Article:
Guest Post: Math Anxiety

Kramer McCausland is an instructor at AcerPlacer. He is working on a double bachelors in math and philosophy.

Math anxiety is wildly prevalent. Official studies vary a lot in their reporting of math anxiety, but in my personal work with students, I’ve found as much as 50% report some degree of math anxiety. Everything from mild dread when faced with a math problem to near terror at the sight of numbers. The art and practice of manipulating numbers is often portrayed as dull work, but for those with math anxiety, it can feel like an adrenaline-pumping fight for their lives. OK, maybe I’m exaggerating a bit, but I do have a lot of respect for students who, even though math is a source of major anxiety, choose to fight that good fight every day. I’ve compiled a list of some of the best tips I’ve found for combating math anxiety:

1) Stay organized, stay calm

Doing a complicated math problem can sometimes feel like heading down a rabbit hole. It can be full of twists and turns and dead-ends, and the sheer complexity of looking at that on a piece of paper can worry us. It is hugely important, as you head into these more complicated math problems, that you develop a step-by-step way of writing out your work. If you can’t look back at what you’ve written down and describe what you’re doing between each line of work, then you’re not being organized enough. Don’t be afraid to use scratch paper if you need it. Number your steps so you can see them clearly. Use colored pens or pencils to tell the difference between each new step. Clarity is your friend.

2) Keep your notes handy

First, take good notes. Well-written and organized notes are your greatest homework ally. As you work through your math homework, think of your notes as a leg up. Keep them nearby, but not visible. You want to challenge yourself to complete the hard work of mathematics without looking at your notes, but never feel ashamed if you have to pull them out every few problems (or even on every problem). As we learn math (especially if we’re preparing for a no-notes test), we need to train our brain to find the right answer without help, but it will help us avoid anxiety if we know we have somewhere to turn to when we’re stuck. If you get anxious about taking notes in class, ask your instructor if they have a printed copy of the notes. This way, you can dedicate yourself fully to paying attention instead of worrying about keeping up with what the instructor writes on the board.

3) Know your limit

In a perfect world, we would study math (and all of the beautiful things) simply because we enjoy it. But, for many of us, we’re studying math as a requirement for a high school or college level class. That means that we probably have a time constraint and will feel pressured to work ourselves into exhaustion. Now, a little bit of pressure is good, it will keep you motivated and focused, but know that you are going to have an upper limit. At some point, continuing to study will not yield additional knowledge. Do some amount of math every day as you prepare, but don’t burn yourself out by doing an outrageous cram session that you can’t remember the next day.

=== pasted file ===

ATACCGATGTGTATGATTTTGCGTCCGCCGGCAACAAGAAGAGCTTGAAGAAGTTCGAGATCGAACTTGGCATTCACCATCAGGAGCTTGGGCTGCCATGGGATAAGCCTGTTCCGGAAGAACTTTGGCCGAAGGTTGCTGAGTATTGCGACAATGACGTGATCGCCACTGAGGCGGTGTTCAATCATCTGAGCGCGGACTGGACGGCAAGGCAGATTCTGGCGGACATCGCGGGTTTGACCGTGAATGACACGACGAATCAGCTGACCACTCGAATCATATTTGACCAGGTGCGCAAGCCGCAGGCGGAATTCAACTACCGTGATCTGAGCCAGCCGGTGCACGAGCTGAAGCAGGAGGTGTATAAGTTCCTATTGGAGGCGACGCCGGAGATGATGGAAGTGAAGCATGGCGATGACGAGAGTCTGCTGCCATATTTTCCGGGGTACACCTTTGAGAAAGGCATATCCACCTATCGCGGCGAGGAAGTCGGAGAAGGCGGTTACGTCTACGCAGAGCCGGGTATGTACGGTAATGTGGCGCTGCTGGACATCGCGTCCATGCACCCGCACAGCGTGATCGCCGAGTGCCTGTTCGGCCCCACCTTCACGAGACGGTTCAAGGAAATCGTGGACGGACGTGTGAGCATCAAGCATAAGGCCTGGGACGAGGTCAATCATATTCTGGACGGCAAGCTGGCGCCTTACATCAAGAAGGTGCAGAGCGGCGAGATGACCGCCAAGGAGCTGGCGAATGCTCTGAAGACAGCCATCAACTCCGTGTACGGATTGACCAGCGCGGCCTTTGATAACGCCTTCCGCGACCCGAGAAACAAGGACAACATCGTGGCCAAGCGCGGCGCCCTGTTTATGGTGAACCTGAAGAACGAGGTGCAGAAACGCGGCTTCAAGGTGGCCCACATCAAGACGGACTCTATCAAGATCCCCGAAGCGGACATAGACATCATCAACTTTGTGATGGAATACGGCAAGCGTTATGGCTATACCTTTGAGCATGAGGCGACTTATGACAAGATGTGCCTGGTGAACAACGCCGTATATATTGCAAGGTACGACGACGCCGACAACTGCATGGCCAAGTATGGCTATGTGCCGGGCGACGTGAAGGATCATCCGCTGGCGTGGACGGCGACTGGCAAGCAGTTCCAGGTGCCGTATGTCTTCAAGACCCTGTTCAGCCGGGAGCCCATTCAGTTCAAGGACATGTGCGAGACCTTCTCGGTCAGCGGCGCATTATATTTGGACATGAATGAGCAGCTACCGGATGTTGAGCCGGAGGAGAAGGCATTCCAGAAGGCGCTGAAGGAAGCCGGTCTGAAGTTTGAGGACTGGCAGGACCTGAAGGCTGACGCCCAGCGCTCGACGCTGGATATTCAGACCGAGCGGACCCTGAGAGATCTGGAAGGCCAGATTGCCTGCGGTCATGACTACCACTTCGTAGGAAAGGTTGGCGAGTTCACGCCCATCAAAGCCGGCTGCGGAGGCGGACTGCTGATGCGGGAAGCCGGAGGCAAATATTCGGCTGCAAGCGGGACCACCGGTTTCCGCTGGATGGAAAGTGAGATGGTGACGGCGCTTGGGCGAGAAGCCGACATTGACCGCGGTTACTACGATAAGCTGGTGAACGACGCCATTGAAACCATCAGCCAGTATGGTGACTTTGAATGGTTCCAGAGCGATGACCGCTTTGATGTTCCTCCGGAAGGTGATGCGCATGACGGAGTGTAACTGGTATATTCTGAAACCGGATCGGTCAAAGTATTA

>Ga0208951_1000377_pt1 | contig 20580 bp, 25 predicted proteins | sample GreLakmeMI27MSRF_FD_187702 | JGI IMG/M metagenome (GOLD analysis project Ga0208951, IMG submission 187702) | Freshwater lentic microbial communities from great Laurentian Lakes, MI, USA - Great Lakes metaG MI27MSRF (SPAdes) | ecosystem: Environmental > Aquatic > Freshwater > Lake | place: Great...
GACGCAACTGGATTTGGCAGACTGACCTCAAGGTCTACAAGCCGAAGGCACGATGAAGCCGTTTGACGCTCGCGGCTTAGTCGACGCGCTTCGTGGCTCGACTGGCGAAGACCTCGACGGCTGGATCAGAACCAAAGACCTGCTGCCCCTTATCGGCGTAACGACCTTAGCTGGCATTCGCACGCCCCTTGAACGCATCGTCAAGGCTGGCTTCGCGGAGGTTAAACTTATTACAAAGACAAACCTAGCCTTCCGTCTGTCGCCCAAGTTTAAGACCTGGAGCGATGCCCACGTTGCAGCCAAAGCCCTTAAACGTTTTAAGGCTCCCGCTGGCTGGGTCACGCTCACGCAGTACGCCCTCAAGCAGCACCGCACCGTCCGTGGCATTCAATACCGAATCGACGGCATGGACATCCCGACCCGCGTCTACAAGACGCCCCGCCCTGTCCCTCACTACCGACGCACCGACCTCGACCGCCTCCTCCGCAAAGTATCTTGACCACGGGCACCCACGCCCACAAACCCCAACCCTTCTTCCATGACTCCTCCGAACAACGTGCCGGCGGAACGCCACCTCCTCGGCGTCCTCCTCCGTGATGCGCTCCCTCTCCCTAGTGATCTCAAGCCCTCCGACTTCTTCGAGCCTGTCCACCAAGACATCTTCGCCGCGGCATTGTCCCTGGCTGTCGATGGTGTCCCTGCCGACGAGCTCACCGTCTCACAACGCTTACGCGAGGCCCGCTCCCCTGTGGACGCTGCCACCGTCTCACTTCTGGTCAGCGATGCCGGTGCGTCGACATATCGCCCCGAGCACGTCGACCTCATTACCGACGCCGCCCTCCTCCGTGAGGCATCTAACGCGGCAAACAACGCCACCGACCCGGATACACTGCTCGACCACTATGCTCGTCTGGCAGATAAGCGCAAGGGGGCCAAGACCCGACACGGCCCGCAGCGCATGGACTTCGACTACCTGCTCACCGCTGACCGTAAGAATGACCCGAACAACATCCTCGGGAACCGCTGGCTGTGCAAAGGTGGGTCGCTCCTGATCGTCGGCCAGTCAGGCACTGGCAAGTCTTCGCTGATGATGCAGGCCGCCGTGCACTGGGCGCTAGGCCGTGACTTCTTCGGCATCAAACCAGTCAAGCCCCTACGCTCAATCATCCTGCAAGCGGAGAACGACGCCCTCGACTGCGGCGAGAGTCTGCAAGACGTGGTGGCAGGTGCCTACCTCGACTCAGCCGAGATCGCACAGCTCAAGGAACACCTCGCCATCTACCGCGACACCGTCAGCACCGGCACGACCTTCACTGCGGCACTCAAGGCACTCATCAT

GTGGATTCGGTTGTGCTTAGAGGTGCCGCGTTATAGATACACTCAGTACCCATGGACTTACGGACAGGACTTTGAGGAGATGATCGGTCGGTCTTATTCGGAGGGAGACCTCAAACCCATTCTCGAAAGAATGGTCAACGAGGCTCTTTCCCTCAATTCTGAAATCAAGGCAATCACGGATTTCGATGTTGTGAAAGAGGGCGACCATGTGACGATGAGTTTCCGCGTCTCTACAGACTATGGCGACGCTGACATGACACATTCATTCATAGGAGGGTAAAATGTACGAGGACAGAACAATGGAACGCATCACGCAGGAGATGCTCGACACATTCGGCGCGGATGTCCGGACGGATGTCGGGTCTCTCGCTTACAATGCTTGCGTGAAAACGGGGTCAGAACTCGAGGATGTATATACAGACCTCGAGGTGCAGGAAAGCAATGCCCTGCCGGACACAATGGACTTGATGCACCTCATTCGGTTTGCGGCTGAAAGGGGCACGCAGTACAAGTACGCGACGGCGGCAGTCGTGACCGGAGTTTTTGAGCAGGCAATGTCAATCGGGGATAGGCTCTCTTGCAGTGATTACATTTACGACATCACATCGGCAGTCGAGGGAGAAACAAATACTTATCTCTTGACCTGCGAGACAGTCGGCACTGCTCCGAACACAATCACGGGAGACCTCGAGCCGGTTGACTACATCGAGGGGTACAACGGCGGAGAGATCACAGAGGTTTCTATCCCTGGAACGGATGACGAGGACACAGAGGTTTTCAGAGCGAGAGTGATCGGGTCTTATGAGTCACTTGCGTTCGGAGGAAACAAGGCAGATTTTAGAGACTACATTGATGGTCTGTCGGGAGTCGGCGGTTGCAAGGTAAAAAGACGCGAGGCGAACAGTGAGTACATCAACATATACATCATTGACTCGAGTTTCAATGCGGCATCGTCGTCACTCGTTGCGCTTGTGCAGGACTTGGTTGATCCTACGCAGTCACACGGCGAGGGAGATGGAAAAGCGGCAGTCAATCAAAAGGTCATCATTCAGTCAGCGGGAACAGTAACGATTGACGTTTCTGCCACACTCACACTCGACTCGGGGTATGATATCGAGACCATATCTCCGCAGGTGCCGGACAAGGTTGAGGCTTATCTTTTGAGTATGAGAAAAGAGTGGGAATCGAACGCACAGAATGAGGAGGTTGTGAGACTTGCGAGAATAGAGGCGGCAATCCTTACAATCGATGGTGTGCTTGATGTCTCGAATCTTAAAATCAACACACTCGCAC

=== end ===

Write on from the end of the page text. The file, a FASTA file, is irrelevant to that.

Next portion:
4) Test-taking: A breathing technique

A big part of math anxiety boils down to math test anxiety. There is no denying that taking a big math test can be scary, but keeping in mind a few test-taking tips can help us relax. Other than being prepared (which I hope you are), you should also learn a couple breathing and relaxation techniques to avoid psyching yourself out. To help you relax, close your eyes and try breathing in through your nose for 5 counts, holding for 2 counts, breathing out through your nose for 5 counts, holding for 2 counts, and repeat. As you breathe, just take a moment to notice where in your body you feel the breath moving in and out of your body. Maybe you feel the air traveling past your nostrils, expanding/contracting your chest, or as an up and down motion in your abdomen. The goal here is to just give your mind and body a break right at the beginning or in the middle of the test if you start to feel out of sorts. If you run into a hard problem, try to do 3 or 4 cycles of this breathing technique and then come back to it.

5) Test-taking: Relaxation technique

If the breathing trick isn’t your cup of tea, you can also find some peace of mind by trying some visualization. This takes some practice, and it may feel silly the first time you do it, so you should practice this a bit at home before test day. The goal is to be able to travel in your mind to your own personal “happy place”. I use this all the time as a mini-vacation I give myself during difficult tests or while doing my homework to relax. Start by closing your eyes and picturing a place, either real or imagined, that is calming to you. For me, I close my eyes and see the shores of a lake I used to go to as a kid. The details don’t have to be perfect, but throw in some small details to draw you in. For me, I’m sitting on a canvas chair, looking out at the blue water. I’m alone, and I have a book in my hand. But I’m not reading, I’m just looking out on the water and feeling the sand under my feet. Your happy place might be leagues different than mine, or might be pretty similar. Give this a try and see if it helps you keep a cool head when the going gets tough.

“Almost everything in life will work again if you unplug it for a few minutes, including you.”

— Anne Lamott


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